Evo Magazine Review - Muscle Car UK Car Magazine Review - Muscle Car

Evo Magazine Review – Muscle Car UK Car Magazine Review

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Elise

Written by Elise

18th December 2020

Evo Magazine Review – Muscle Car UK Car Magazine Review
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Evo Magazine Review – Muscle Car UK Car Magazine Review

By Jamie Wills

Evo likes Porsche. Of its 23 Car of the Year Awards, Porsche has won 12. Ten of those victories have gone to Porsche 911s. Porsche has also been runner-up four times. Yes, Evo likes a Porsche.

This preference tells the reader where Evo, the high-performance car magazine ‘devoted to the thrill of driving’, is coming from. It is a magazine that celebrates road-going supercars and premium name drops, including Ferrari 458, McLaren 765LT and Lamborghini Huracán. That guy driving an Aston Martin along the North-Coast 500, roaring past farmers, is probably an Evo staff writer.

Of course, not everyone is enamoured with this corner of motoring: after all, is a Porsche driver not an entrepreneur with a mid-life crisis? The quest for Evo is to prove there is substance beneath the glamour, and high performance is not a towel-flicking locker room of car porn. It should show it understands the engine and doesn’t just high-five to the noise it makes. 

Is it successful? Based on its website, the answer is both yes and no.

History

Evo is a young magazine, in motoring terms, having only started in November 1998. Contemporaries of its first issue were Mika Häkkinen and Michael Schumacher, Enemy of the State and Babe: Pig in the City, and ‘I Don’t Want to Miss a Thing’ by Aerosmith and ‘Believe’ by Cher. A lot of people still remember those.

Its birth was one conceived by closures elsewhere. The two founding fathers, Harry Metcalfe and John Barker, had both been writing for Performance Car when it wound up. So too had Richard Meaden, its original editor. David Vivian had been at the recently closed Complete Car. Although Metcalfe was also a property developer-turned-farmer, this was a project comprised of motoring journalists suddenly without ties uniting around a passion for high-octane cars.  

The first cover was a Maserati 3200GT, the team having begged to attend its launch – an unusual invite for a new title. That Farmer Metcalfe had a 3200GT on order may have, in his own words, helped. From there it was onwards and upwards: Lotus, Ferrari, McLaren, Porsche, Audi, hot hatches, Porsche, Jaguar, more McLaren, TVR and a bit more Porsche.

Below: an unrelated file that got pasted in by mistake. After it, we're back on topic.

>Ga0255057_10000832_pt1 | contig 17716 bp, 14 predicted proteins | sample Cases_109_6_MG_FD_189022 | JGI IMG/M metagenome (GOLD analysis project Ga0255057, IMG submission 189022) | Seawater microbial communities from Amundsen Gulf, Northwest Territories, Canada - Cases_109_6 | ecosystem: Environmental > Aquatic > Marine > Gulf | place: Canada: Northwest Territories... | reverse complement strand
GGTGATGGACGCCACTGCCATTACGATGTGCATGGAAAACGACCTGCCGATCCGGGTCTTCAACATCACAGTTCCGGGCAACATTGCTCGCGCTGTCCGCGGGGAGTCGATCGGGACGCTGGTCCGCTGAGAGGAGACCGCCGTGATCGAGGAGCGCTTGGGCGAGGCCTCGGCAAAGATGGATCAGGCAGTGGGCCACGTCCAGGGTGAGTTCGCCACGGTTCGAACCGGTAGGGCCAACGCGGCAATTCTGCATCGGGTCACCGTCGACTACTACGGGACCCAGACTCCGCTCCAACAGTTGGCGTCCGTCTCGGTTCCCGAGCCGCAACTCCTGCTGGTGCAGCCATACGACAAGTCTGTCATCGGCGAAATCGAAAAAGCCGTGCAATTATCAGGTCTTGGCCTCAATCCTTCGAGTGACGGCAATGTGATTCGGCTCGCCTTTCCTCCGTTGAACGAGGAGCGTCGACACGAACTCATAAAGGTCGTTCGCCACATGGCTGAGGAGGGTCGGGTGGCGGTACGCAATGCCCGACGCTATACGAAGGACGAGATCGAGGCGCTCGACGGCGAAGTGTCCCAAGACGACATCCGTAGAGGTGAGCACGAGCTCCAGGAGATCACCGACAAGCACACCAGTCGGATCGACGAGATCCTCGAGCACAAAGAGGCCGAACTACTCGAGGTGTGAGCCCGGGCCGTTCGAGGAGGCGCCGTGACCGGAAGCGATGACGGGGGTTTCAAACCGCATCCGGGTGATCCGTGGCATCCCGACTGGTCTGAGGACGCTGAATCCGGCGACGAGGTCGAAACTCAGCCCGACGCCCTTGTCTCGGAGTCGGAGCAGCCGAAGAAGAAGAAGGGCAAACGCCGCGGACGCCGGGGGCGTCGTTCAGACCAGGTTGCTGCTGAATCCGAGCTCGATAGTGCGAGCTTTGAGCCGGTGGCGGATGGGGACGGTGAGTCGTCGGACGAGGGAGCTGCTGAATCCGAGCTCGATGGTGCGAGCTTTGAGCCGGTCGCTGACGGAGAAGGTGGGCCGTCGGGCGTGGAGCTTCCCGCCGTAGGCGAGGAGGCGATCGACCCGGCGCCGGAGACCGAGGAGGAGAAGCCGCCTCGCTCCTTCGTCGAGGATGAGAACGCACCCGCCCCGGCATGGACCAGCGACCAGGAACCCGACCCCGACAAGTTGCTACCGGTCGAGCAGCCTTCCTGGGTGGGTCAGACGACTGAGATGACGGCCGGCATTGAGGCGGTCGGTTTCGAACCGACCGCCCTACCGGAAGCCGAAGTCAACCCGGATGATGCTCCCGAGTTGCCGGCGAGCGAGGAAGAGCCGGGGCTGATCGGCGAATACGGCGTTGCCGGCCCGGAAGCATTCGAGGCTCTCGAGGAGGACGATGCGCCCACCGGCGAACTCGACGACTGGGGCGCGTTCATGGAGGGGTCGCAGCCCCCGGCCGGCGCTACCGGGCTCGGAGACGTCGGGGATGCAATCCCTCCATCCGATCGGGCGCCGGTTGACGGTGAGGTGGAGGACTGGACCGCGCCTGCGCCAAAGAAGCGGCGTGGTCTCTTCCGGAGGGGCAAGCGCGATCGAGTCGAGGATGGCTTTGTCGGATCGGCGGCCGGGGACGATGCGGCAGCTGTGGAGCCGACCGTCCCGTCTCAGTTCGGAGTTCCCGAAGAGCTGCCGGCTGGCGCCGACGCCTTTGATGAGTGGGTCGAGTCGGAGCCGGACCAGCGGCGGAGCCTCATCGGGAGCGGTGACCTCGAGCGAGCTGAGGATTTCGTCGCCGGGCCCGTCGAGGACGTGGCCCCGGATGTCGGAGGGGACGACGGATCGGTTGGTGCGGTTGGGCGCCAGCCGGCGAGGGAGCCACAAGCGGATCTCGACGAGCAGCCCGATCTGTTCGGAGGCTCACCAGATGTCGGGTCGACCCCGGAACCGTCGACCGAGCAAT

Today, Evo is owned by Dennis Publishing, who bought the title in 2001. The print magazine runs 13 editions a year, also available via an app, and readership hovers around 35000, with 75% in the UK. Meanwhile, Evo’s free website, which this article reviews, produces complementary material at a rate of two to five articles every day. This means that evo.co.uk and Evo the magazine are not entirely the same.

Website Content

Before analysing Evo’s website, it must be said that Evo would probably prefer its online users to be elsewhere, namely on its app. A digital version of the magazine, available for £39.99/year, the app is very simple: one just downloads issues onto a device of choice and gets reading. With this in mind, the reasons for Evo to produce free website content are limited.

It is therefore no great surprise that the first impression of the website is streamlined content. It has five categories—reviews, news, features, magazine, and cars for sale—and since the last two are essentially shopping opportunities, that makes three. Moreover, no sub-categories exist within those boxes. A reader coming to Evo gets that exact basic menu of reviews, news, and features.

Reviews are the heavy hitter here, and some are truly comprehensive. These in-depth pieces begin with an introduction, including basic specs and an overview of pros and cons, followed by an in-article menu linking to multiple pages detailing specific components such as the interior, the design, the engine, the handling, and the 0-60.

Not everything that is scrutinised on Evo is a supercar. The BMW M2 gets seven pages. The Ford Focus RS gets nine. These are excellent overviews of vehicles. Truly very good.

However, not all reviews are written in such depth. Many are solid single pages, such as for the Ferrari 820 GTS. The writing on these is strong, and generally hits around ten paragraphs, but next to those nine-page tomes makes one feel these shorter efforts deserve to be properly coloured-in later.

Over at the news desk, the tone is very much one of press releases rewritten and jazzed up. Unlike the reviews section, which encompasses a few middle-range cars, the news likes to drool over new cars, fast cars and big numbers. Headlines tell the reader the new Toyota Supra has more power, the new Mustang has more torque, the new Pininfarina Battista has more speed, and the new Aston Martin costs £1.75m.